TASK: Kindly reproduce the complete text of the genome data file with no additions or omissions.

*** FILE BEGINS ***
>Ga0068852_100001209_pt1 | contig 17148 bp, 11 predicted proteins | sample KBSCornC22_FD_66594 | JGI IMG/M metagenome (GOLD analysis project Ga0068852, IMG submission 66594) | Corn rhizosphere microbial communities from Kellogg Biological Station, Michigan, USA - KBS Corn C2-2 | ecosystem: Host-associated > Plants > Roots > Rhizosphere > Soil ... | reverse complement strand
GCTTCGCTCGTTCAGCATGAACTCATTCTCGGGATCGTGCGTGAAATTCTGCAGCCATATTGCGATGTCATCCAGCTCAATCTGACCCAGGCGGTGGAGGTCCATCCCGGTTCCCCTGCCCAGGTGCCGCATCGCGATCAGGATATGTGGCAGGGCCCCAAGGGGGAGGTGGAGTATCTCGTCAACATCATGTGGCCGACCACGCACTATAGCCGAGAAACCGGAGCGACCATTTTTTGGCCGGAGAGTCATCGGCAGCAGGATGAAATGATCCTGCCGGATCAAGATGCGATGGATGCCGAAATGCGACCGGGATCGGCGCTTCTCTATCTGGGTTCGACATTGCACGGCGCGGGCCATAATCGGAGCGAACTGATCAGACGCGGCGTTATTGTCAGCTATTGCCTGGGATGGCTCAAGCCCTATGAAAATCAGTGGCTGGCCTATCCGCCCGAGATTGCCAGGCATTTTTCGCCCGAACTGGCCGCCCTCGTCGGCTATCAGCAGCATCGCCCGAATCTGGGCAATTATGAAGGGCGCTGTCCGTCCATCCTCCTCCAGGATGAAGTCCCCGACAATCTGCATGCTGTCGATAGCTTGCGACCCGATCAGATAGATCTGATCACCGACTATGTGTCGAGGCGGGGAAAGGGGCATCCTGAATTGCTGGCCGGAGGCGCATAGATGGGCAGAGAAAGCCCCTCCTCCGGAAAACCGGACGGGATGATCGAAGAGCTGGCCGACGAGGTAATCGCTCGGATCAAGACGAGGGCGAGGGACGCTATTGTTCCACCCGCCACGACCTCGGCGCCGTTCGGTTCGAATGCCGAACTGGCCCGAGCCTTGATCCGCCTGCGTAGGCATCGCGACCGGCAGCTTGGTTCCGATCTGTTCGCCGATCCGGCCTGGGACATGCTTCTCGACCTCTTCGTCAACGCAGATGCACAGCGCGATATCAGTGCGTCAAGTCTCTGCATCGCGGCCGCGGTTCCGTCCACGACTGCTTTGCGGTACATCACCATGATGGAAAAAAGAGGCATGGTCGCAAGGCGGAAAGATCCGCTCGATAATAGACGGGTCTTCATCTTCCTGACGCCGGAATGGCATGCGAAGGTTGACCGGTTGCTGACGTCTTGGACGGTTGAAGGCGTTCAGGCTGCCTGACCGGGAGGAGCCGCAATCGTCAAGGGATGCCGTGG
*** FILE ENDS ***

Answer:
>Ga0068852_100001209_pt1 | contig 17148 bp, 11 predicted proteins | sample KBSCornC22_FD_66594 | JGI IMG/M metagenome (GOLD analysis project Ga0068852, IMG submission 66594) | Corn rhizosphere microbial communities from Kellogg Biological Station, Michigan, USA - KBS Corn C2-2 | ecosystem: Host-associated > Plants > Roots > Rhizosphere > Soil ... | reverse complement strand
GCTTCGCTCGTTCAGCATGAACTCATTCTCGGGATCGTGCGTGAAATTCTGCAGCCATATTGCGATGTCATCCAGCTCAATCTGACCCAGGCGGTGGAGGTCCATCCCGGTTCCCCTGCCCAGGTGCCGCATCGCGATCAGGATATGTGGCAGGGCCCCAAGGGGGAGGTGGAGTATCTCGTCAACATCATGTGGCCGACCACGCACTATAGCCGAGAAACCGGAGCGACCATTTTTTGGCCGGAGAGTCATCGGCAGCAGGATGAAATGATCCTGCCGGATCAAGATGCGATGGATGCCGAAATGCGACCGGGATCGGCGCTTCTCTATCTGGGTTCGACATTGCACGGCGCGGGCCATAATCGGAGCGAACTGATCAGACGCGGCGTTATTGTCAGCTATTGCCTGGGATGGCTCAAGCCCTATGAAAATCAGTGGCTGGCCTATCCGCCCGAGATTGCCAGGCATTTTTCGCCCGAACTGGCCGCCCTCGTCGGCTATCAGCAGCATCGCCCGAATCTGGGCAATTATGAAGGGCGCTGTCCGTCCATCCTCCTCCAGGATGAAGTCCCCGACAATCTGCATGCTGTCGATAGCTTGCGACCCGATCAGATAGATCTGATCACCGACTATGTGTCGAGGCGGGGAAAGGGGCATCCTGAATTGCTGGCCGGAGGCGCATAGATGGGCAGAGAAAGCCCCTCCTCCGGAAAACCGGACGGGATGATCGAAGAGCTGGCCGACGAGGTAATCGCTCGGATCAAGACGAGGGCGAGGGACGCTATTGTTCCACCCGCCACGACCTCGGCGCCGTTCGGTTCGAATGCCGAACTGGCCCGAGCCTTGATCCGCCTGCGTAGGCATCGCGACCGGCAGCTTGGTTCCGATCTGTTCGCCGATCCGGCCTGGGACATGCTTCTCGACCTCTTCGTCAACGCAGATGCACAGCGCGATATCAGTGCGTCAAGTCTCTGCATCGCGGCCGCGGTTCCGTCCACGACTGCTTTGCGGTACATCACCATGATGGAAAAAAGAGGCATGGTCGCAAGGCGGAAAGATCCGCTCGATAATAGACGGGTCTTCATCTTCCTGACGCCGGAATGGCATGCGAAGGTTGACCGGTTGCTGACGTCTTGGACGGTTGAAGGCGTTCAGGCTGCCTGACCGGGAGGAGCCGCAATCGTCAAGGGATGCCGTGG